A referendum is a form of direct democracy but a referendum is rarely used in British Politics. In most issues, as befits representative democracy, the government decides policy after Parliamentary debates etc. Referendums put the onus on the voter in what is essentially a ‘yes’ or ‘no’ choice. The Labour Party promised two in its 1997 manifesto on the issue of whether we join the Euro or not and whether the country needed another electoral system to replace the First-Past-The-Post system. Five years later, both these referendums have yet to be called.

Between 1973 and 1997, there were 4 referendums in Britain. Between 1997 and 2000, there have been 4 more. However, 7 of these were for local issues and only one was for a national question. Two have been on Northern Ireland, 4 have been on devolution, one has been on the issue of the Lord Mayor of London. The national one was on whether Britain should join what was then the EEC (European Economic Community). This national one was held in 1975. Since then there has not been a national referendum. 

In the past, referenda have been on controversial issues (such as whether to join the EEC or not) and such issues have threatened to split party loyalty. The results of a referenda can unify a split party as they will know exactly what the public thinks on an issue and adjust its approach accordingly -after all, a political party exists for power as opposed to a life in opposition.

Arguments put forward in favour of referendums are:

1. They are a very real form of direct democracy

2. They increase  political participation; voting does not take place just every five years.

3. Referenda can be a check on “elective dictatorships” during a government’s 5 years span.

4. Referenda provide a clear answer to a question the government might be ‘asking’.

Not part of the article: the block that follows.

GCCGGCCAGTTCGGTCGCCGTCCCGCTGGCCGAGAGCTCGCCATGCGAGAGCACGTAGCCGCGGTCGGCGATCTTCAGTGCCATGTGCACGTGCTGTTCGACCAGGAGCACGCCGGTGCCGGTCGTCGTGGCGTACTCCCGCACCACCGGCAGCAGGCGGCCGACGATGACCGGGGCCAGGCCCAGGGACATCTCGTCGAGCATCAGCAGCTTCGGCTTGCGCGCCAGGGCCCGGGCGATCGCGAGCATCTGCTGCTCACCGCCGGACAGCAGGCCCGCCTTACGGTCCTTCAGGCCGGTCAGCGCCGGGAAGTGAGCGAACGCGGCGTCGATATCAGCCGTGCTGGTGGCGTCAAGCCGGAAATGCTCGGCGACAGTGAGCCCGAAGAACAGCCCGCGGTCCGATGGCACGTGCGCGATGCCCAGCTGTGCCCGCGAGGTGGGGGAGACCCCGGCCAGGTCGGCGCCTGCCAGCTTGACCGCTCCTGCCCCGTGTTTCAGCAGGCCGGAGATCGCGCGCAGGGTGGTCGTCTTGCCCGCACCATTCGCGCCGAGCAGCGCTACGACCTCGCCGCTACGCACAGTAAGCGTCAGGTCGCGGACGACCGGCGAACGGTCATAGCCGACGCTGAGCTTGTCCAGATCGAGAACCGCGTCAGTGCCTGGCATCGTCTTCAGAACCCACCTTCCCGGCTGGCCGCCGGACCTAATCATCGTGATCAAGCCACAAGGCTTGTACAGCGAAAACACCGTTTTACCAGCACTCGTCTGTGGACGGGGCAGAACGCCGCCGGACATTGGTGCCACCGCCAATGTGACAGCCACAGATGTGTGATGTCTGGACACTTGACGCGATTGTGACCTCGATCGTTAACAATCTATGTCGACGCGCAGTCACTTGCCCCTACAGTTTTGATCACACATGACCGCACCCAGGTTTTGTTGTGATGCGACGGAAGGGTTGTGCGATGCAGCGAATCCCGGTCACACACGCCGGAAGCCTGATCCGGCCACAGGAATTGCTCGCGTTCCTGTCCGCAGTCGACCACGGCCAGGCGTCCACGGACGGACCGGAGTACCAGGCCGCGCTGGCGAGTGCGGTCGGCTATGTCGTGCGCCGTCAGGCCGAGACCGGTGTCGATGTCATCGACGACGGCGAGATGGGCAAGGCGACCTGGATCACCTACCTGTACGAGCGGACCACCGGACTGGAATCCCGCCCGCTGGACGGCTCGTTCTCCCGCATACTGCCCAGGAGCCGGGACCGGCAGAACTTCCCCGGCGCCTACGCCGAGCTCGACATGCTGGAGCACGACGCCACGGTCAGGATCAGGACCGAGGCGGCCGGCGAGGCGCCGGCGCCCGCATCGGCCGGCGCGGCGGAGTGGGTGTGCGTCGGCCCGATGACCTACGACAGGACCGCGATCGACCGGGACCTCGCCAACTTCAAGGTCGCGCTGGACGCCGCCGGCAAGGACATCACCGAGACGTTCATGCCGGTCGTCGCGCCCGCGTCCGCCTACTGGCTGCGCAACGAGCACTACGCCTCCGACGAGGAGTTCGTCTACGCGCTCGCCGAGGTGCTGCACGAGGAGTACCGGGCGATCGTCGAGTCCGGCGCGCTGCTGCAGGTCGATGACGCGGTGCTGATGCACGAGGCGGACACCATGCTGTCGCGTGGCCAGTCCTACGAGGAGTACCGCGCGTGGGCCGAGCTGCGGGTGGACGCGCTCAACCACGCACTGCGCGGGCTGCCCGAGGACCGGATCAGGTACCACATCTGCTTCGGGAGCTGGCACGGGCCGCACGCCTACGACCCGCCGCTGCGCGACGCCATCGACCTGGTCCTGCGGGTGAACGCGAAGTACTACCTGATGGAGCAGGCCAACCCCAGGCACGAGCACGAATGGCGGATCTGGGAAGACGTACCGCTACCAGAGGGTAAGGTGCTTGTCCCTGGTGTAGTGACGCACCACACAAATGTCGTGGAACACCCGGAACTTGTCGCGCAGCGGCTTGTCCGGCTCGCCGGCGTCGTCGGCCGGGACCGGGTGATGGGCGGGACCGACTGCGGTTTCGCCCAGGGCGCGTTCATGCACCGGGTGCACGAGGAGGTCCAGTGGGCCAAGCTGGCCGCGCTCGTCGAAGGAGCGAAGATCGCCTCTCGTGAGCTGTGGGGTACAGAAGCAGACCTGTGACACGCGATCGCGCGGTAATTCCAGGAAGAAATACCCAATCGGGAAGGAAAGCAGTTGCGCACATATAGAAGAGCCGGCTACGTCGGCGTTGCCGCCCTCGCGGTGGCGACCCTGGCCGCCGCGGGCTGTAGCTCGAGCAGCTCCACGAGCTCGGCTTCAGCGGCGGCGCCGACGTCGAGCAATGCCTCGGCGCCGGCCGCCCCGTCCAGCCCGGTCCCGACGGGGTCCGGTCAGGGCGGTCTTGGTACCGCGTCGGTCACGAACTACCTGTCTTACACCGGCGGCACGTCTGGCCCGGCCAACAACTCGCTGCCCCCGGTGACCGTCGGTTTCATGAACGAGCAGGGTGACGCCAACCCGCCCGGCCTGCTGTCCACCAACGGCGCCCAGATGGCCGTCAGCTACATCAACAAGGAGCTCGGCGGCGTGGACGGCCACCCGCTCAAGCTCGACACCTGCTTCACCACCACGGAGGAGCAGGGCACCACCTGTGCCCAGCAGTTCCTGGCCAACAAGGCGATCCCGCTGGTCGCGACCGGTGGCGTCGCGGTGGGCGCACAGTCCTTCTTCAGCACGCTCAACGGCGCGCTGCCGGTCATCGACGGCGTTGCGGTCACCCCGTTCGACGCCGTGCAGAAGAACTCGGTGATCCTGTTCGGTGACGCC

5. Referenda deal with a flaw in the mandate theory as voters can voice an opinion on a major issue. If the government listens to the people, it is likely to be gaining public approval and support.

6. Referenda can unite a divided party.

7. Referenda can provide a mandate for controversial policies.

8. Referenda legitimise important constitutional issues such as devolution.

Arguments put forward against the use of referendums are:

1. Referenda are inconsistent with the belief in parliamentary sovereignty.

2. Issues might be too complex for a mere yes/no vote or for the public to understand.

3. The regular use of referenda could lead to apathy among the public.

4. There are effective alternatives : opinion polls and by-elections.

5. A low turnout can distort results. Only 34% of those who could have voted in the “Do you want a Mayor for London?” actually voted. 72% of these voted ‘yes’, 28% voted ‘no’. But 66% of Londoners failed to vote at all. This low turn out clearly favoured the supporters of the Mayor.

6. The results of a referendum might not be decisive. For Welsh devolution there was a 51/49 split.

7. Funding differences can affect results as government money can pour into a referendum and the group on the other side may well be not so well financed.

8. Referenda might result in “the tyranny of the majority”. If the majority votes for it, does the government go ahead with it ? What about the wishes of the minority ? How are these safeguarded ?

Local referenda have taken place that purely affect a distinct region :

In 1998, Milton Keynes had one on Council Tax; in 2000, Scotland had one on Section 28; East Grinstead, West Sussex, had one as a town on whether a new Arts Centre should be built or not.